Emma and her father are always on the move, travelling from place to place as her father’s work demands. Their new home, however, is different. There’s a frightening woman who lives down the hall: she bears an uncanny resemblance to a witch. A mysterious light comes from her apartment, and a small boy seems to be trapped inside.
School in this town is no happy place either, with an odd principal and a gang of girls who make tormenting Emma their special project. And strangest of all is the fact that there seem to be brownies - basement brownies, in the air vent in her bedroom.
Haunted by visions of her mother, Emma travels through the brownie burrow to the valley of Hades to visit with the goddess Ceres, following a series of clues that lead her across the sea of memory to the centre of the world.
There, on an inhospitable rock floating in a sea of steaming lava, Emma must find a way to release her mother from the sea of memory and restore magic to both the brownie burrow and the human world above.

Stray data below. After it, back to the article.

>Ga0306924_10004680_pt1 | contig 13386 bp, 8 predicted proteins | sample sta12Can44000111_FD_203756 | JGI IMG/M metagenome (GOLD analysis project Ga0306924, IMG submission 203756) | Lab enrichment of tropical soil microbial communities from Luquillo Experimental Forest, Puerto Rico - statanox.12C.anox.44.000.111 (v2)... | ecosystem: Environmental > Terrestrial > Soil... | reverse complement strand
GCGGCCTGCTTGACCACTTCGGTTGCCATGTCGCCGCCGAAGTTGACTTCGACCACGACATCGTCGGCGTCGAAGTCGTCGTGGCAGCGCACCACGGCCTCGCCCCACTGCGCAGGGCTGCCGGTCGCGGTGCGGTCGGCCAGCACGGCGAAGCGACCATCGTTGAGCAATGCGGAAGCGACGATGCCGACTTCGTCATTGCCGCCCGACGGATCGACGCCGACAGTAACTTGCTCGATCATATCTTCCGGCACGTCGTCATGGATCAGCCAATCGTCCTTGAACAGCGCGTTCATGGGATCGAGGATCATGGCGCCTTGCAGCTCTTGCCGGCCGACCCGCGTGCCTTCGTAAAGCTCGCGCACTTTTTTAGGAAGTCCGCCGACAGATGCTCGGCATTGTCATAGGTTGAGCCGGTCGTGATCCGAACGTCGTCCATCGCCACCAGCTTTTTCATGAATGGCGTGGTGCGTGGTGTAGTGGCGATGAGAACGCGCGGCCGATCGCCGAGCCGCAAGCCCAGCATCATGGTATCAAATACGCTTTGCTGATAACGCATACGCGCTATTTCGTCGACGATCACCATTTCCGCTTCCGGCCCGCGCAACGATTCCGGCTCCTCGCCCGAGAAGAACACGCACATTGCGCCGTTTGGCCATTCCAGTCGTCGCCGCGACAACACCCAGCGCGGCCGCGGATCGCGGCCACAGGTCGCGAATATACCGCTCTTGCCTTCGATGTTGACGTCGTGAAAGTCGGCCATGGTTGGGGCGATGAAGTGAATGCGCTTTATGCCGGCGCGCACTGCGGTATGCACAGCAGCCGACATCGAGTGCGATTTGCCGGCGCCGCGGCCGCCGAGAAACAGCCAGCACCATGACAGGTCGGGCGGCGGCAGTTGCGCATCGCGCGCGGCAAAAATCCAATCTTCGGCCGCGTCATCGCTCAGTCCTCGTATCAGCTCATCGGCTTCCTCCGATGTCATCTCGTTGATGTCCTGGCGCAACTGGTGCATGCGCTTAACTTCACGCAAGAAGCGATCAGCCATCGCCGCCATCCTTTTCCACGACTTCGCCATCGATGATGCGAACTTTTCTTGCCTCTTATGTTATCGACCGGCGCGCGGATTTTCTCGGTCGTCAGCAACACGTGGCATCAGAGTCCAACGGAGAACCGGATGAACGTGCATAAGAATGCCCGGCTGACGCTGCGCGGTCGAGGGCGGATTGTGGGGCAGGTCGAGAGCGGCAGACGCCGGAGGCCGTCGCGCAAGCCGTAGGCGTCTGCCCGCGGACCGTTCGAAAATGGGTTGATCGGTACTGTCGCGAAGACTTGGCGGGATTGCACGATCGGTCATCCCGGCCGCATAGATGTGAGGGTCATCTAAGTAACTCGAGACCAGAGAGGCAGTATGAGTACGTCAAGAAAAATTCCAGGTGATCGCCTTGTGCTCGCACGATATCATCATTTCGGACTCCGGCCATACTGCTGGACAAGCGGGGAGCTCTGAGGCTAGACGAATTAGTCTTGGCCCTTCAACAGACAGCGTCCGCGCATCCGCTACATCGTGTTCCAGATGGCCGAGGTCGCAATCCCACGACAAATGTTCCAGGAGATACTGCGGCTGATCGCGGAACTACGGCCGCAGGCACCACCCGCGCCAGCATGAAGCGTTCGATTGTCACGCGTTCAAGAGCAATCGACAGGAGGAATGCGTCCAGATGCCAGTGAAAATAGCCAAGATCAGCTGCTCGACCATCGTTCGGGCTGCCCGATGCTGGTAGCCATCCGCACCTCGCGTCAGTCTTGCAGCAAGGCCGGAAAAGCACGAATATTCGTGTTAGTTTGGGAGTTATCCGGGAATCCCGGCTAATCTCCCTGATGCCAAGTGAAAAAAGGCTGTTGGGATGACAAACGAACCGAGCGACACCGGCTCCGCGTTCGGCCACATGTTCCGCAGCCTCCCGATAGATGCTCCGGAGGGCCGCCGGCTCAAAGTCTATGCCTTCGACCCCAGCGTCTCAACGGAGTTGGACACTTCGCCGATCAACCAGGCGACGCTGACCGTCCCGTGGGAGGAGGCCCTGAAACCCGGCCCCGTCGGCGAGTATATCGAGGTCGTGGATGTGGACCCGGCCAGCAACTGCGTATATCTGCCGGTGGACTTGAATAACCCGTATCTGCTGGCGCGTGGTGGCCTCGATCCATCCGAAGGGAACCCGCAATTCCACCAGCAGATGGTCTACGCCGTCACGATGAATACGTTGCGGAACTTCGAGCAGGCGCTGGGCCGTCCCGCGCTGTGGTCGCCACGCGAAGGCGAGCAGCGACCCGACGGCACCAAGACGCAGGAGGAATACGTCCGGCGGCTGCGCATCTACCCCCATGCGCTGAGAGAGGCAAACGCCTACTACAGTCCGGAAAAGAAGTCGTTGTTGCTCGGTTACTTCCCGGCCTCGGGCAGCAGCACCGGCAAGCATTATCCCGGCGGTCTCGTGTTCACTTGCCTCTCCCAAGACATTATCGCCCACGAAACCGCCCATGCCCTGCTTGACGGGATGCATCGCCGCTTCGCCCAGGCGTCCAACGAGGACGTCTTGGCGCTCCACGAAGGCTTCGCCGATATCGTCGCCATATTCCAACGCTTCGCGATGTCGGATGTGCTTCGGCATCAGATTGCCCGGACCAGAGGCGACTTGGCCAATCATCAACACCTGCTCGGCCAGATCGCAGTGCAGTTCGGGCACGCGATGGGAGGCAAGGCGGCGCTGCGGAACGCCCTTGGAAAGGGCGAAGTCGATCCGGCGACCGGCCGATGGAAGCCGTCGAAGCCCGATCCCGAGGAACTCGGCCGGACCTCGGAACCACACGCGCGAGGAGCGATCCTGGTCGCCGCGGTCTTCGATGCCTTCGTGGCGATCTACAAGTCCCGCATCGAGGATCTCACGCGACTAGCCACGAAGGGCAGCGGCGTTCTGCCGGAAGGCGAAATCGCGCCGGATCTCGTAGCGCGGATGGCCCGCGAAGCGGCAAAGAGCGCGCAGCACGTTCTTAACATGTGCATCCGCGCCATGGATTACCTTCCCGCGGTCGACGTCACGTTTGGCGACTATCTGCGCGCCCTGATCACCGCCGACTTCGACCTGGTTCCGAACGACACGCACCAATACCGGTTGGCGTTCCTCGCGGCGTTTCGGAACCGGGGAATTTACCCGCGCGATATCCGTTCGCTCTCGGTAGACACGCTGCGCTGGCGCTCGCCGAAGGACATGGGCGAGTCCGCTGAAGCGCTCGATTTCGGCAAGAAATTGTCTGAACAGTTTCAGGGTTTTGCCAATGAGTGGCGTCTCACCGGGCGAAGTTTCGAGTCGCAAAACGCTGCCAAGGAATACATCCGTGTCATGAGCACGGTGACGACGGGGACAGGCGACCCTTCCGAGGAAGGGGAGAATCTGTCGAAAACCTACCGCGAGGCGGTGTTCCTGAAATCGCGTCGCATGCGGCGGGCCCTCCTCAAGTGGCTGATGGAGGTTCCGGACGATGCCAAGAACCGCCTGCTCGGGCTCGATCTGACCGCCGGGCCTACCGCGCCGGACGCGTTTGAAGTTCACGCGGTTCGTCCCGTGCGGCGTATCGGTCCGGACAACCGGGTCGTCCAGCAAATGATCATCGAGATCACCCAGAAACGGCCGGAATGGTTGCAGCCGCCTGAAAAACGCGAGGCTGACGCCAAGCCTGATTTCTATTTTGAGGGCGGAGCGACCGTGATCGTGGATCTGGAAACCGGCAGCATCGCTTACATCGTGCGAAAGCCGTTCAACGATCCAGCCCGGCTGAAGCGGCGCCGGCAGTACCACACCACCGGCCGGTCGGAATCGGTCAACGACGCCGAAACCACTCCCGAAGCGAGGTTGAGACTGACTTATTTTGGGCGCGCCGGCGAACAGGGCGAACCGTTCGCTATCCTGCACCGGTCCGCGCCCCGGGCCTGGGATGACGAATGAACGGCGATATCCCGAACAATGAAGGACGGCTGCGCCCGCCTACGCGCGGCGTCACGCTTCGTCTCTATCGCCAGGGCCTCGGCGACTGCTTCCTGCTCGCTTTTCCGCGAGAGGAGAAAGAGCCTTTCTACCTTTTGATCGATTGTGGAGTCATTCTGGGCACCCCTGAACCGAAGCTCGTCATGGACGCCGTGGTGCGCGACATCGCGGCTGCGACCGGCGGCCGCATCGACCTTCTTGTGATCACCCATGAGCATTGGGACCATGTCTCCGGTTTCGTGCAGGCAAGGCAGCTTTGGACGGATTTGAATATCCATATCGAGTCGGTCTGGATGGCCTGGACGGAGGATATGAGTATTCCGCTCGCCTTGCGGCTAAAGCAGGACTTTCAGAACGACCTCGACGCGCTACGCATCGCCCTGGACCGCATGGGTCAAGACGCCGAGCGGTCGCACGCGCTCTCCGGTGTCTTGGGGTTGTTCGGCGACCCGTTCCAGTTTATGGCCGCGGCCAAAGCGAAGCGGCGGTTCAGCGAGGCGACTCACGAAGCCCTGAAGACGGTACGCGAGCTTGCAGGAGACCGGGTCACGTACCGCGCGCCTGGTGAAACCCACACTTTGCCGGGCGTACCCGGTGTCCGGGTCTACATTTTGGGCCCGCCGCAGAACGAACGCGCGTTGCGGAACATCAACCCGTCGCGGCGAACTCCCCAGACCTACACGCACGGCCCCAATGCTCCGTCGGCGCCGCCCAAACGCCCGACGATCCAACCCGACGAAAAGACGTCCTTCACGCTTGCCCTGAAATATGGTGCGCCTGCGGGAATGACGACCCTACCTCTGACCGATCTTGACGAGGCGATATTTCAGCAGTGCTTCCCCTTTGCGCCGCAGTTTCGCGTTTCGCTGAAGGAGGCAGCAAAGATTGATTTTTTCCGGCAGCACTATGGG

I don't often read Middle Grade books, but I found Root Bound very much enjoyable. It begins the story with Emma moving to her new home and introducing the scary - and quite rude - lady down the hall. Once she's in her new apartment, she hears voices from creatures that she can't see, referring to Emma as a Human. Of course, like any other curious young child would, she goes to investigate and stumbles upon some brownies.
What I really admire about Root Bound the most is its narrative. The narration of the story seems so much like one of a child's, which the kind that I haven't had the chance to read many times. It maintains a childish innocence, and makes it seem kind of cute.
One thing that I felt could've been worked on a bit more was the world building. Of course, Tanya Karen Gough did take time to stop and describe and pick apart at times, but I felt that taking a bit more time to linger on that aspect would've added a lot to its appeal.
In the end, I didn't feel absolutely enchanted by Root Bound, but reading it was a lot of fun. I really enjoyed walking alongside Emma on her journey to help the brownies and thought that her narrative was very well done. Though I wouldn't recommend it to adults or teenagers looking for a read with substance, this would be something I think would be extremely delightful for younger children.